Later that day, I sat reading on the front porch, shaded by a withering hops vine. As I glanced up from my book, Beulah appeared in front of me, climbing up the steps with a box in her hands. She was wearing the gargantuan black plastic sunglasses that are popular among the elderly. I noticed then, as I had before, that despite her advanced age and bent frame, Beulah somehow gave the impression of youth and flexibility.

"Well, there you are," she said. "I thought I'd just bring this over for you and that other boy--what's his name again?"

"Eddie," I replied, accepting a box of Little Debbie snacks, rolls of spongy white foam and strawberry goo. "And I'm John. I don't think we've really been introduced the whole time I've been here."

"Now, when did you move in?"

"Early June, and I'm about to leave in a couple of weeks."

We continued with our smalltalk for a few minutes. Beulah mentioned everybody at Dreamtime who she knew, mostly people who had helped her out with this and that. She paused at Stephen Freer.

"He's a strange young man," she commented.

"Yep, he's quite a character. He can be pretty frustrating at times."

Beulah, even through the impenetrable blackness of her sunglasses, got the pensive, knitted-brow look of someone who was in the process of remembering. "There was one Christmas--it was Stephen's first winter here, and he was all alone on Christmas eve. So I invited him to come and have dinner with me and my family, and--" with this, she turned to show me a "now get this" expression--"he said he'd rather stay by himself and meditate!"

"Phew!" I replied with sympathetic incredulity. "I can't imagine turning down a good meal and good company like that."

"Yep. Well... I think he just might smoke a little too much dope."

This was that last exchange I had with Beulah, but it should have been the first. While she knew little about the affairs of Dreamtime, her observations were wise and refreshing. A lot of people at Dreamtime talked about "establishing community," but in a sense it was already there, waiting for them. Beulah had been a teacher at the school building that was now the "centerpiece" of Dreamtime.

That evening, Eddie asked if I wanted to accompany him and Doctor Dave down to the Beaver House to watch video footage that Eddie had shot at Dreamtime. The three of us rode in Doctor Dave's car, a kind of shrine on wheels. Bones, birdfeathers and driftwood were arranged on the car's dashboard, and philosophy was scrawled in chalk on its grey interior.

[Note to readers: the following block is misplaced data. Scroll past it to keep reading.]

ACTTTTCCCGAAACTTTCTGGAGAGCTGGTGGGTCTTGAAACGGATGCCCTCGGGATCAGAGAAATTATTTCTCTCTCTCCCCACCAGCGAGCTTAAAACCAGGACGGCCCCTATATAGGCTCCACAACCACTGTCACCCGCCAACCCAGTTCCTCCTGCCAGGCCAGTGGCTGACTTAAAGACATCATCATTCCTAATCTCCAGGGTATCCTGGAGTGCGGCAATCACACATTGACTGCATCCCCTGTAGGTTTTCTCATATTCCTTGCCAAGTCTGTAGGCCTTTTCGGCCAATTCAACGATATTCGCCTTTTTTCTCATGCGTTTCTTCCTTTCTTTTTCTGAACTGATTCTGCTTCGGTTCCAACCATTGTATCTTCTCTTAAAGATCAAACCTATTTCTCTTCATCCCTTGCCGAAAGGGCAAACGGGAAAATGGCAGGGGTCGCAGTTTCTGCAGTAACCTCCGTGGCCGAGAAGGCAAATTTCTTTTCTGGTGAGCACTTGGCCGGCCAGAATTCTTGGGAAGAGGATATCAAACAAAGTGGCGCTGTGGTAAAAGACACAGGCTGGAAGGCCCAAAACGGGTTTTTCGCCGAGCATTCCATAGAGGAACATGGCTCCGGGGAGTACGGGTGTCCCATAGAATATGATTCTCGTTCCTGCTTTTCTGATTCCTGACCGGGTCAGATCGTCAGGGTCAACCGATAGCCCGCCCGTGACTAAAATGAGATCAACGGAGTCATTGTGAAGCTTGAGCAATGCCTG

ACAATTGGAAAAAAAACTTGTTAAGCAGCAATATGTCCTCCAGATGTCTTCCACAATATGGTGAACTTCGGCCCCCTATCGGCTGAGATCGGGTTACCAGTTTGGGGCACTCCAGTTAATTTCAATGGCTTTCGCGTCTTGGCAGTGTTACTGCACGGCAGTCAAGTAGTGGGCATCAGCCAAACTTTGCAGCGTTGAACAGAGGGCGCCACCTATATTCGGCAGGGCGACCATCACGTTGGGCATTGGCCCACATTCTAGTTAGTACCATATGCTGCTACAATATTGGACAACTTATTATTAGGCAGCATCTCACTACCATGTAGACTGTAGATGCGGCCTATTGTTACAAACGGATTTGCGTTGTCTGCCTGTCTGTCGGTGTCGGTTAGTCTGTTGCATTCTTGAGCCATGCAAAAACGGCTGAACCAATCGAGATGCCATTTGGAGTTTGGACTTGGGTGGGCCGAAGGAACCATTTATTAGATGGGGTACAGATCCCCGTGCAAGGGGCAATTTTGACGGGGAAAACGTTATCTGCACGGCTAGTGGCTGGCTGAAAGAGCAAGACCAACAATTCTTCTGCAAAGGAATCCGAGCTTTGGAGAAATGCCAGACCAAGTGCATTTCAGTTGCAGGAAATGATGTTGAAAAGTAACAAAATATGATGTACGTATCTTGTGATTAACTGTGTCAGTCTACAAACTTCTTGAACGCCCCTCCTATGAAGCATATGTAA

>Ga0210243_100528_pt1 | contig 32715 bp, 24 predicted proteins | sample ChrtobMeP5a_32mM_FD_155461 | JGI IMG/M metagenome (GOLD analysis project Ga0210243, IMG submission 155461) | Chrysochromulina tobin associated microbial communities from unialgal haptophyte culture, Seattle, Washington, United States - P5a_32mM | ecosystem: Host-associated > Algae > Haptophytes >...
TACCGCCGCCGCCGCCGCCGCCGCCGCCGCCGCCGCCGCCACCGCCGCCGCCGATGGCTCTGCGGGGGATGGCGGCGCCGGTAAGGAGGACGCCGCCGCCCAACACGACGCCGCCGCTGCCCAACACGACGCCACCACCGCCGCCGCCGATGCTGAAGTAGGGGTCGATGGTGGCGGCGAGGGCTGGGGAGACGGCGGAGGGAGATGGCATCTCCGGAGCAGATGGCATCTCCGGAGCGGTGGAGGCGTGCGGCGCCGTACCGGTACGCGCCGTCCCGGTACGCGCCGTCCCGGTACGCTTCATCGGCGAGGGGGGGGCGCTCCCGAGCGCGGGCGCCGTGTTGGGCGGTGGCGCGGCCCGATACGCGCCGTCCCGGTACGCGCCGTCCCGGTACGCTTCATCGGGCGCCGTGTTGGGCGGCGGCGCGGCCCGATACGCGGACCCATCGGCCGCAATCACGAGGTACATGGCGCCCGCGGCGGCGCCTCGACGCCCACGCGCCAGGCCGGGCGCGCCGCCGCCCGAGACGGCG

Doctor Dave had been coming and going for most of the summer, helping out with different projects. Now, as the leaves began to turn, he had moved in part-time. He was older than most of the rest of us, maybe even old enough to be my father. In his case, this translated into a certain sense of drive and commitment that others lacked. He talked excitedly as he drove.

Past the graveyard, we snaked down the dusty gravel road, past some hills and wetlands to the Beaver House. A half-dozen kittens lounged on the porch, licking their front paws, or eying us languidly. The house itself felt not quite decayed, but over-ripe. Before becoming part of Dreamtime, it had been moved to the site from the place where it had been built, some miles away.

Eddie's room was large; there had been some talk of reserving it for a couple, or charging Eddie double for it, but talk like that never went anywhere. The room was most impressive for its stuffed bookshelves. Eddie had books on any kind of arcana, esoterica or radicalism you would want to know about. I would ask him about one of the books now and then--often, he hadn't read it yet, or he'd only read the first few pages.

Eddie was well-suited for the task of documentary film-maker at Dreamtime. He never seemed to be around for much more than a week, so he had a newcomer's eye; but he had a long-standing relationship with the community, so he knew all of the ins and outs: the subtleties of the place and the personalities of the people seemed to be drawn effortlessly into the eye of his videocamera.

The room was dark except for the flickering of the candles and the cathode ray tube. The voices on the video were accompanied by wailing, eerie Moroccan music on Eddie's boombox. We watched familiar faces and scenes, now strangely removed from us, edited tightly and packaged on this small screen.

We watched Ken at a spinning lathe, his jeans, plaid shirt and baseball cap worn and softened from living and working. Eddie's voice: "What do you make here?" "Oh, mostly sawdust," Ken says, grinning.

The camera roams and pans through the garden, the point-of-view of a mute wanderer. Liz, in the garden, just smiles, displaying her slightly irregular teeth. The camera sweeps across a few garden beds and we see Eric, shirtless in cutoff jeans. He gathers a fistful of Swiss chard and takes a prodigious bite out of it, flexing his biceps. "Greens-Man," he growls. Organic gardener and proletariat superhero.

Watching this video footage, these people I had lived with for five months effortlessly being themselves, I felt an unexpected warmth. An ironic smile came to my lips. In a few days, I would be boarding a Greyhound that would take me 2000 miles away, and I had just come to realize that this was my home.

Care to read an Appendix?